This was the classification method used by the US Supreme Court in 1893 during a legal dispute with a tomato importer who argued his tomatoes should be considered fruits to avoid the higher vegetable tariff.

During this case, the court ruled the tomato would be classified as a vegetable on the basis of its culinary applications instead of its botanical categorization as a fruit. The rest is history.

Suggested read: Calories in avocado: Are they healthy?

Tomatoes aren’t the only foods that struggle with this identity crisis. It’s typical for plants botanically classified as fruits to be used as vegetables in culinary practice.

Other fruits that are often considered vegetables include:

Though much less common, sometimes vegetables are utilized more like fruits in certain culinary scenarios.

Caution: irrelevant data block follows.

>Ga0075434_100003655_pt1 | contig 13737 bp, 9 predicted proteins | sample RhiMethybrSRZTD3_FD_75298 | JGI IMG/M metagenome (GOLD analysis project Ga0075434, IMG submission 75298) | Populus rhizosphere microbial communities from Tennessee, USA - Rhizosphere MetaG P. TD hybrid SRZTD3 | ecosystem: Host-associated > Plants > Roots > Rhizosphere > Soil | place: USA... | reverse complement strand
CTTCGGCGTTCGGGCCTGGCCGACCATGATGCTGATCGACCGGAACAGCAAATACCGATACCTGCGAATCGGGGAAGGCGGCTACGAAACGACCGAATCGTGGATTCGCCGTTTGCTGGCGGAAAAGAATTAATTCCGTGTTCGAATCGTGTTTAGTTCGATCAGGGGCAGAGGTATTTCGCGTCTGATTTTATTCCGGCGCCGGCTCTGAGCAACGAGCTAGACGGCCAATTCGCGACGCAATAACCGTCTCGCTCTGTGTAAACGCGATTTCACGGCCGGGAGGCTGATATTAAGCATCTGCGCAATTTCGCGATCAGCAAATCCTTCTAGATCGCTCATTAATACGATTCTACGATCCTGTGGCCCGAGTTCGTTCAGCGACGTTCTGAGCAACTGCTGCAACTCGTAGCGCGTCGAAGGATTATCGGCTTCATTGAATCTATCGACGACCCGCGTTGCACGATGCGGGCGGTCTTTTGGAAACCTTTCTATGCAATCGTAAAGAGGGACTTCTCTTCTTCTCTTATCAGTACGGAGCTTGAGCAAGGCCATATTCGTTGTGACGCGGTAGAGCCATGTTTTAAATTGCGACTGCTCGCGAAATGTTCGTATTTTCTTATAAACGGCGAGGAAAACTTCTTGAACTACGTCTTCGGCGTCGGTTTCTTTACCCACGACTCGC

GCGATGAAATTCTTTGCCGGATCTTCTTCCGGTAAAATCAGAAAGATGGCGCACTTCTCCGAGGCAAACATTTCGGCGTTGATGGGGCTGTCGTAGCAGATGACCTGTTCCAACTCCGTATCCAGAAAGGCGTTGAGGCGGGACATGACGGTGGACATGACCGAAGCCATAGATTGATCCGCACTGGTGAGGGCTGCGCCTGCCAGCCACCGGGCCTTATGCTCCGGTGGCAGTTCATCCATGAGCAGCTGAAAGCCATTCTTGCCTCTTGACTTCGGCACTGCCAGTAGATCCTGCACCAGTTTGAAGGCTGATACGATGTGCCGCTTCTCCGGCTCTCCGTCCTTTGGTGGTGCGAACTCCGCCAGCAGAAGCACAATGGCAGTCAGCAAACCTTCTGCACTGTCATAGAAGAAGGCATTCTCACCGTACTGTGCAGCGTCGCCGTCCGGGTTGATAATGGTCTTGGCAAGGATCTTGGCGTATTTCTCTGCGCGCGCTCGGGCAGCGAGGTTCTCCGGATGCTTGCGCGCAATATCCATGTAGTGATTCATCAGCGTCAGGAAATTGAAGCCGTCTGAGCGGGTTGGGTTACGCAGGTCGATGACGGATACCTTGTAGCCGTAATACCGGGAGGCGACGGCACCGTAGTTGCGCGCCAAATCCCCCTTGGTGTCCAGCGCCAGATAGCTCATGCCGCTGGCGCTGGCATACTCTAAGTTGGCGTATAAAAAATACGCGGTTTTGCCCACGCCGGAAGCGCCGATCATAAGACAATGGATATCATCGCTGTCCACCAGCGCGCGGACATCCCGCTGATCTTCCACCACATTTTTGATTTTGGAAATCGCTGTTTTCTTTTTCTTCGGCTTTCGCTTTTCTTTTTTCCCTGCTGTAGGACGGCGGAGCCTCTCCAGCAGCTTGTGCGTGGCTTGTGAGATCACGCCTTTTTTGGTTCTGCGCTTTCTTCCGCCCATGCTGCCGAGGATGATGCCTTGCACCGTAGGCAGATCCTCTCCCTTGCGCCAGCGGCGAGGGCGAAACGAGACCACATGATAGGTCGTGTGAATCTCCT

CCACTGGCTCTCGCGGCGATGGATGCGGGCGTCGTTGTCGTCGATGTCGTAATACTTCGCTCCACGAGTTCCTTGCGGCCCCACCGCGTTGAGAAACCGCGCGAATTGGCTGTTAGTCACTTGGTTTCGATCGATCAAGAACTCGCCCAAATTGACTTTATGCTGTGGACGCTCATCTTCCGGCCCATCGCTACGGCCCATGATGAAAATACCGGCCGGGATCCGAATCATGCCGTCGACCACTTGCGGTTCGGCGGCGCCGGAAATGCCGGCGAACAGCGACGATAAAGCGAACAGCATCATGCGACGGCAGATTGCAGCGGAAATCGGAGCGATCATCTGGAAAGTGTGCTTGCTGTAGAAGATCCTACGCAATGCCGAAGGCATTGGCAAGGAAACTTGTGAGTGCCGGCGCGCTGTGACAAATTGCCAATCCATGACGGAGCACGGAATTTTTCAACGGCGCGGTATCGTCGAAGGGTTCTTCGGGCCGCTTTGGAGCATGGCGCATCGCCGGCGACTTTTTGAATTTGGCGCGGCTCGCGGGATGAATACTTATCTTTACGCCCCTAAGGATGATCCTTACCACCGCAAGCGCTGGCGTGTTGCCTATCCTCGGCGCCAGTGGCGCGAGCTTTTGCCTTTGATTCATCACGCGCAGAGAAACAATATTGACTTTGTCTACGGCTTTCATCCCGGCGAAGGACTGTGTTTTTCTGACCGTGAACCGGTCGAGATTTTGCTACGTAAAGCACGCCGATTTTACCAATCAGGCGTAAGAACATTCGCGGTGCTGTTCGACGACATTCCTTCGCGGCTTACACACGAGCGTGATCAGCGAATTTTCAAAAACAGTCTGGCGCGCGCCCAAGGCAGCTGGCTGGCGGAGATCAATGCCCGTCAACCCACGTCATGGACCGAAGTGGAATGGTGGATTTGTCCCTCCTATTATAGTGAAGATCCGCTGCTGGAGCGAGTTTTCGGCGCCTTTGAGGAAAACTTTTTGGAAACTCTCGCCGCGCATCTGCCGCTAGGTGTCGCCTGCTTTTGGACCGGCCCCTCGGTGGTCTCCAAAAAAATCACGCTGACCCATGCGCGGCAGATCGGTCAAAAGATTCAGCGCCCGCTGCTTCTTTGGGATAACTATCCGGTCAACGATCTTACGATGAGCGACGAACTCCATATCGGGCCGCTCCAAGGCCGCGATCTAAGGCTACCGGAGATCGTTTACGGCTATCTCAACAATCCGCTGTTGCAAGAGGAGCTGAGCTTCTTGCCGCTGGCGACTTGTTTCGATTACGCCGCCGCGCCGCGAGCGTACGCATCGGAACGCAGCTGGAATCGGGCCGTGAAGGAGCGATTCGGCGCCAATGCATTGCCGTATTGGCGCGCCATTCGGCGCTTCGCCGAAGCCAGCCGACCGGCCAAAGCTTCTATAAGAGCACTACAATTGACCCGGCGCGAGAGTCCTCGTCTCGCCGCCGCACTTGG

Rhubarb, for example, is often included in sweet dessert-style recipes even though it’s a vegetable. This is also exemplified in other dishes like carrot cake or sweet potato pie.

Summary: Tomatoes are usually used in savory preparations, which is why they’ve earned the reputation of being a vegetable. Some other fruits that are used as vegetables include squash, pea pods, and cucumber.

Summary

Tomatoes are botanically defined as fruits because they form from a flower and contain seeds.

Still, they’re most often utilized like a vegetable in cooking. The US Supreme Court ruled in 1893 that the tomato should be classified as a vegetable based on its culinary applications.

It’s not uncommon for culinary practices to blur the lines of scientific definitions of what constitutes a fruit or a vegetable. Many plants that are considered to be vegetables are fruits.

Tomatoes are both. If you’re talking to a farmer or gardener, they’re fruits. If you’re talking to a chef, they’re a vegetable.

Regardless, they’re a delicious and nutritious addition to any diet.

Share this article: Facebook Pinterest WhatsApp Twitter
Share this article:

More articles you might like

People who are reading “Is a tomato a fruit or vegetable?”, also love these articles:

Topics

Browse all articles